The Court’s decision in Elonis v. Facebook offered no clarity for those who face violent online harassment.
A New York grand jury failed to indict the officers involved in Eric Garner’s death, while the Roberts Court heard arguments in two big cases for equality advocates.
On Monday, the Supreme Court struggled with when, and if, threatening statements made online should be constitutionally protected. But it may not be possible to find a middle ground.
The Roberts Court begins its latest term with a docket full of cases that should make many of us nervous.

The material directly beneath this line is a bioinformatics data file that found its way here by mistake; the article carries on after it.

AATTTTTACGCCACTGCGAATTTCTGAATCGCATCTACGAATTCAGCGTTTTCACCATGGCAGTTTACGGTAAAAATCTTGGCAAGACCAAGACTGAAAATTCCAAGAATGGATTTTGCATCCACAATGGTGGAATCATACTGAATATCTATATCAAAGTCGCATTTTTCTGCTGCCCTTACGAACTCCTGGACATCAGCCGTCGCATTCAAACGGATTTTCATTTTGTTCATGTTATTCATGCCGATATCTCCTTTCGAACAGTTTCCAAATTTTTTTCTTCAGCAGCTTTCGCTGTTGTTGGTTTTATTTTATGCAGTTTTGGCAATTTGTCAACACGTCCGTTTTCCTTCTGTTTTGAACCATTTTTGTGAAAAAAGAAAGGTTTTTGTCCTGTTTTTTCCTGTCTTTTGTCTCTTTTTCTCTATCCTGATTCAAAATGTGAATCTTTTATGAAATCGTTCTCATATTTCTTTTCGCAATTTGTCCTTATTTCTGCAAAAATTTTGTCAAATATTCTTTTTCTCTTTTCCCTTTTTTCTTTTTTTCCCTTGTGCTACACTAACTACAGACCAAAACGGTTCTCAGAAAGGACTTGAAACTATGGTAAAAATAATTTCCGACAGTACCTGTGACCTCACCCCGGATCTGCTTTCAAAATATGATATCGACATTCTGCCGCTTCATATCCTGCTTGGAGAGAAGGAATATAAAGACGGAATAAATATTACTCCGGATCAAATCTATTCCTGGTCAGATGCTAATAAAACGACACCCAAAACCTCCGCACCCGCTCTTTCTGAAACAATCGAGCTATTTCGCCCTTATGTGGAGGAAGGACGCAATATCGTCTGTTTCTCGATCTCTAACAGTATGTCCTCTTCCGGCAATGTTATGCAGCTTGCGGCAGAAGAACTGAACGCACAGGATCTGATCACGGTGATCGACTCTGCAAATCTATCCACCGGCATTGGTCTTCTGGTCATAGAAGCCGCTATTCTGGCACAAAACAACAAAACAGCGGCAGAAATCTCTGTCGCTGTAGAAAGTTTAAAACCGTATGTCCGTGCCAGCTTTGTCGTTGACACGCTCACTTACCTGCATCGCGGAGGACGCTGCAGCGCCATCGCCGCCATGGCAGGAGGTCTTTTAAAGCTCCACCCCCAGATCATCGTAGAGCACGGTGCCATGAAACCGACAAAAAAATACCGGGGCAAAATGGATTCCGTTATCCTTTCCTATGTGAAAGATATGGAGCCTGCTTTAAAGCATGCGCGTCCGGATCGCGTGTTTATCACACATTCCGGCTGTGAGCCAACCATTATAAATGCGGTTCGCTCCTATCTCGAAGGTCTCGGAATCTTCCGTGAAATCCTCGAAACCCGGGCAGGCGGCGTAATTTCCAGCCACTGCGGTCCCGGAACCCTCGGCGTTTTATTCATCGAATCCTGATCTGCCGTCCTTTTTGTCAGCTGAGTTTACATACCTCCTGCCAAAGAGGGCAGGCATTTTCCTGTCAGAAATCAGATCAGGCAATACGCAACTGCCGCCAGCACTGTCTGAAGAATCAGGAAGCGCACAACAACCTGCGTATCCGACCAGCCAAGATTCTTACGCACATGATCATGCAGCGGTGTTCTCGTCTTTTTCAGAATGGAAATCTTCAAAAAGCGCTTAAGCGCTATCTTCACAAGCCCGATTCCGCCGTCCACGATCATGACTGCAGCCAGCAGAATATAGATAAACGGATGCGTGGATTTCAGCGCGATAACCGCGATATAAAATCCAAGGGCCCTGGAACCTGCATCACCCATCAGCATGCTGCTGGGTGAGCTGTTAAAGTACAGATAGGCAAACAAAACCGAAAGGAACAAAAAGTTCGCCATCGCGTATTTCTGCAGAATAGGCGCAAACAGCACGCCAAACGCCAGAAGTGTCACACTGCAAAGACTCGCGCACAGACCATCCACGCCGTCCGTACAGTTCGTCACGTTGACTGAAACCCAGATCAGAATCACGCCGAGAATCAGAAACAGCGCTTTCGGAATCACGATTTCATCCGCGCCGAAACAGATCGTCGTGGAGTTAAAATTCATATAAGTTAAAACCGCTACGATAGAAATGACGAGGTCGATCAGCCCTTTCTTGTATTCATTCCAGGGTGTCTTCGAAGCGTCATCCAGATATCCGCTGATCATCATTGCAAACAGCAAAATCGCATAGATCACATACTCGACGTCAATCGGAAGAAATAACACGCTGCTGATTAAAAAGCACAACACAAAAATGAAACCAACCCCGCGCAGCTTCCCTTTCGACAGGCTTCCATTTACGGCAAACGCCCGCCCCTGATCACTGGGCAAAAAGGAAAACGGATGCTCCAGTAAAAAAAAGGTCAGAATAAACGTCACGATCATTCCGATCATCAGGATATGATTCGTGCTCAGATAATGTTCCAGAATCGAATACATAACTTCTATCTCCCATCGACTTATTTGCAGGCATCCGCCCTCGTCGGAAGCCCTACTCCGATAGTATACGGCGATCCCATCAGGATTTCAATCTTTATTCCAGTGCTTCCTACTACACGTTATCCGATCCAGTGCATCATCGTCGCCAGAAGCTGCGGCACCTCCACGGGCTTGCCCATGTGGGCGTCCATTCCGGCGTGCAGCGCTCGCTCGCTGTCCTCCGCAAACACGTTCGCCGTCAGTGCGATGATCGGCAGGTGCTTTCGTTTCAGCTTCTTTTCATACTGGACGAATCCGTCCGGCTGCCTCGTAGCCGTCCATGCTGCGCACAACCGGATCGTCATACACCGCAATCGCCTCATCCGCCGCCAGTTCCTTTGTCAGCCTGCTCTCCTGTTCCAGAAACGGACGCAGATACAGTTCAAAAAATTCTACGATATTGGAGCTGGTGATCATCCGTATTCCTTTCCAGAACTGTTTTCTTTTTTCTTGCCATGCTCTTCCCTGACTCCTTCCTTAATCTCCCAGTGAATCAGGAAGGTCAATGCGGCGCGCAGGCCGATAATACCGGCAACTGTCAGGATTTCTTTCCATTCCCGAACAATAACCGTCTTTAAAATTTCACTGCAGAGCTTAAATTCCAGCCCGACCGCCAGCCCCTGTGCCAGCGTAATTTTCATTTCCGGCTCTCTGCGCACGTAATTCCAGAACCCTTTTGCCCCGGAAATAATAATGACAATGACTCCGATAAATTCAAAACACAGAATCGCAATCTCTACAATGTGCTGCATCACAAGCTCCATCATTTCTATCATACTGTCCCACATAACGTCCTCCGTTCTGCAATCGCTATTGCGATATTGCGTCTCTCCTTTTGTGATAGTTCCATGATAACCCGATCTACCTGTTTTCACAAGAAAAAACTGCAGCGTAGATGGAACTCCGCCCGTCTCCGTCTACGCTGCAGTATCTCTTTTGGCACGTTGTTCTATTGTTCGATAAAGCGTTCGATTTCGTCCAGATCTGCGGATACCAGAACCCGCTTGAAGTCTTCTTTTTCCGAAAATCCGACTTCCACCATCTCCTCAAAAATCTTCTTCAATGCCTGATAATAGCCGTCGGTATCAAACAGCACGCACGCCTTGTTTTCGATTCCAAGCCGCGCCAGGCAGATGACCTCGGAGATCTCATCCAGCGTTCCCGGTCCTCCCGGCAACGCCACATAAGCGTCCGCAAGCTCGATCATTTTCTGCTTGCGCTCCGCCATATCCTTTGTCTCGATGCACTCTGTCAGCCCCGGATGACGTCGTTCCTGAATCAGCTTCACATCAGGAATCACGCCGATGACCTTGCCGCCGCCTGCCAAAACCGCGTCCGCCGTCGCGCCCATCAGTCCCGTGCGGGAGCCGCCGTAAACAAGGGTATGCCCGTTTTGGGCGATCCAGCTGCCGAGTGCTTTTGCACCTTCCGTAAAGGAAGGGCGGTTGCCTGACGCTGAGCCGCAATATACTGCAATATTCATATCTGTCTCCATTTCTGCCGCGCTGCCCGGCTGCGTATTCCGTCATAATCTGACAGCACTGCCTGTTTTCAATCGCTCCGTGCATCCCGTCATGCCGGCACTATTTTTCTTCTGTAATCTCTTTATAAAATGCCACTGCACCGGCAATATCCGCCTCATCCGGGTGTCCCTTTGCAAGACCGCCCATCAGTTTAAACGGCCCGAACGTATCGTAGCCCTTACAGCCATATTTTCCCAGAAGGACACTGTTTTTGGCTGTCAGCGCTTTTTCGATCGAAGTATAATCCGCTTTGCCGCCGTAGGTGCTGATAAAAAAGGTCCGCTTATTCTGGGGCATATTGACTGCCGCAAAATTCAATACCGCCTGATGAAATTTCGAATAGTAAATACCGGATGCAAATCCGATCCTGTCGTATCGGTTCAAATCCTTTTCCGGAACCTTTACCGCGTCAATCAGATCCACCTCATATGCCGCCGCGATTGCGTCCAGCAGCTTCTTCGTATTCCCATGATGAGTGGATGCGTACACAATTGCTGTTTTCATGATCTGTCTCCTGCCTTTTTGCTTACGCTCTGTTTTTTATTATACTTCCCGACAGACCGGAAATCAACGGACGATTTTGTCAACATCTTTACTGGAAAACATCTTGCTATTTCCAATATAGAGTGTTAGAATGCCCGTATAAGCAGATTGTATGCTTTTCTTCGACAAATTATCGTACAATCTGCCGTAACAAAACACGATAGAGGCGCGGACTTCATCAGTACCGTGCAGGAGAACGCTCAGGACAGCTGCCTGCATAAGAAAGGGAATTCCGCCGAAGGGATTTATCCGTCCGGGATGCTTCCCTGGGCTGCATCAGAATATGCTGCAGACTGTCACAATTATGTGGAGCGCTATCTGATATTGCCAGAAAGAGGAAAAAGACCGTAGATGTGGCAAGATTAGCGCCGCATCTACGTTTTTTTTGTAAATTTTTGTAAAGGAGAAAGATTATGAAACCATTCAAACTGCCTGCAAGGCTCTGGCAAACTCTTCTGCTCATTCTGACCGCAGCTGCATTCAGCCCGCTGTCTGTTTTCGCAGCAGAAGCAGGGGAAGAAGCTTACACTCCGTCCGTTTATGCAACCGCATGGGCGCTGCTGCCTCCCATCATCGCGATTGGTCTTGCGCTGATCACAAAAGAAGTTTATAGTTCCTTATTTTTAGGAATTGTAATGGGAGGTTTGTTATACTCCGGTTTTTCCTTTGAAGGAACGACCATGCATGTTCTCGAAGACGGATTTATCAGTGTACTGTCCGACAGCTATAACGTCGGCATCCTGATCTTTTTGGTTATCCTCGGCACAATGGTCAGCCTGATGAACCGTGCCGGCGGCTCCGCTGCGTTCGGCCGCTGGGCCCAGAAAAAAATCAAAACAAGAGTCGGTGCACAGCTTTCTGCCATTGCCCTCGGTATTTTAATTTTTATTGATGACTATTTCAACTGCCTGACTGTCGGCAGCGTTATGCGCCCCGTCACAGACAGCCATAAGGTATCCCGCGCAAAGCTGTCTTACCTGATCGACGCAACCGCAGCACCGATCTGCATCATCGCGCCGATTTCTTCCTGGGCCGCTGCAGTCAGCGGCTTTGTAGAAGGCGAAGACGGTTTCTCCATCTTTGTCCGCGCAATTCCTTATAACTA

In striking a Massachusetts buffer zone law, the U.S. Supreme Court has dramatically reframed the debate over balancing the rights of patients and providers with the rights of abortion protesters.
The high court hasn’t yet ruled on buffer zones or Hobby Lobby, but it did say a legal challenge to an Ohio elections law can proceed.
The Supreme Court has announced it will take up a case involving Anthony Elonis, a Pennsylvania man convicted in 2010 under federal law for posting a series of threatening messages on his Facebook page.